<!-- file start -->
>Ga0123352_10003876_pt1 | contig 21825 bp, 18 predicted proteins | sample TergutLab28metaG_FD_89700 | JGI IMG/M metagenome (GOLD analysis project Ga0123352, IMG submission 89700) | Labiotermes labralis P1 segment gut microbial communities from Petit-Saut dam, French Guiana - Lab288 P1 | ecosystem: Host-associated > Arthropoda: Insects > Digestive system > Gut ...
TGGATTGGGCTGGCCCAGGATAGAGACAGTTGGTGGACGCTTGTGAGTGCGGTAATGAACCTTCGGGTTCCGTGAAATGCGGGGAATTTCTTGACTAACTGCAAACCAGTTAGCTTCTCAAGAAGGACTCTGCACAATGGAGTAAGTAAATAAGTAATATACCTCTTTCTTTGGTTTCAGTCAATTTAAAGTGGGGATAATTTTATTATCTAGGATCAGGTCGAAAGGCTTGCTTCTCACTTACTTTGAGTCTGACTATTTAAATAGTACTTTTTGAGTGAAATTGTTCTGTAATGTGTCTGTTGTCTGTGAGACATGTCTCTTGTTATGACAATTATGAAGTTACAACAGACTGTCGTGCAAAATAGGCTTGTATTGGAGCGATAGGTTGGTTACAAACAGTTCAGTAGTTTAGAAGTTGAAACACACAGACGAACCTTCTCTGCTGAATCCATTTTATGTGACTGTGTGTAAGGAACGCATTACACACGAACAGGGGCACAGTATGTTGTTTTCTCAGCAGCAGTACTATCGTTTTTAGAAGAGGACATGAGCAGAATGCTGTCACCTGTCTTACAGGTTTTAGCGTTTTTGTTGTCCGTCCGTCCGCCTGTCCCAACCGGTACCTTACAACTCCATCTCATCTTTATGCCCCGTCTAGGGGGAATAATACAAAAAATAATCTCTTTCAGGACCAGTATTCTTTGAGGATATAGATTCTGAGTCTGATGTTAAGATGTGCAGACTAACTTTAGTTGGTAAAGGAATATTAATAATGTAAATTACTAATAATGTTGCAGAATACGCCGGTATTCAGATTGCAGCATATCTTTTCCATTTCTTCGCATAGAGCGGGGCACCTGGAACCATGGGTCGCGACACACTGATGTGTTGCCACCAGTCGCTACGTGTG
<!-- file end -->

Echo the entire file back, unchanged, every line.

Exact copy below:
>Ga0123352_10003876_pt1 | contig 21825 bp, 18 predicted proteins | sample TergutLab28metaG_FD_89700 | JGI IMG/M metagenome (GOLD analysis project Ga0123352, IMG submission 89700) | Labiotermes labralis P1 segment gut microbial communities from Petit-Saut dam, French Guiana - Lab288 P1 | ecosystem: Host-associated > Arthropoda: Insects > Digestive system > Gut ...
TGGATTGGGCTGGCCCAGGATAGAGACAGTTGGTGGACGCTTGTGAGTGCGGTAATGAACCTTCGGGTTCCGTGAAATGCGGGGAATTTCTTGACTAACTGCAAACCAGTTAGCTTCTCAAGAAGGACTCTGCACAATGGAGTAAGTAAATAAGTAATATACCTCTTTCTTTGGTTTCAGTCAATTTAAAGTGGGGATAATTTTATTATCTAGGATCAGGTCGAAAGGCTTGCTTCTCACTTACTTTGAGTCTGACTATTTAAATAGTACTTTTTGAGTGAAATTGTTCTGTAATGTGTCTGTTGTCTGTGAGACATGTCTCTTGTTATGACAATTATGAAGTTACAACAGACTGTCGTGCAAAATAGGCTTGTATTGGAGCGATAGGTTGGTTACAAACAGTTCAGTAGTTTAGAAGTTGAAACACACAGACGAACCTTCTCTGCTGAATCCATTTTATGTGACTGTGTGTAAGGAACGCATTACACACGAACAGGGGCACAGTATGTTGTTTTCTCAGCAGCAGTACTATCGTTTTTAGAAGAGGACATGAGCAGAATGCTGTCACCTGTCTTACAGGTTTTAGCGTTTTTGTTGTCCGTCCGTCCGCCTGTCCCAACCGGTACCTTACAACTCCATCTCATCTTTATGCCCCGTCTAGGGGGAATAATACAAAAAATAATCTCTTTCAGGACCAGTATTCTTTGAGGATATAGATTCTGAGTCTGATGTTAAGATGTGCAGACTAACTTTAGTTGGTAAAGGAATATTAATAATGTAAATTACTAATAATGTTGCAGAATACGCCGGTATTCAGATTGCAGCATATCTTTTCCATTTCTTCGCATAGAGCGGGGCACCTGGAACCATGGGTCGCGACACACTGATGTGTTGCCACCAGTCGCTACGTGTG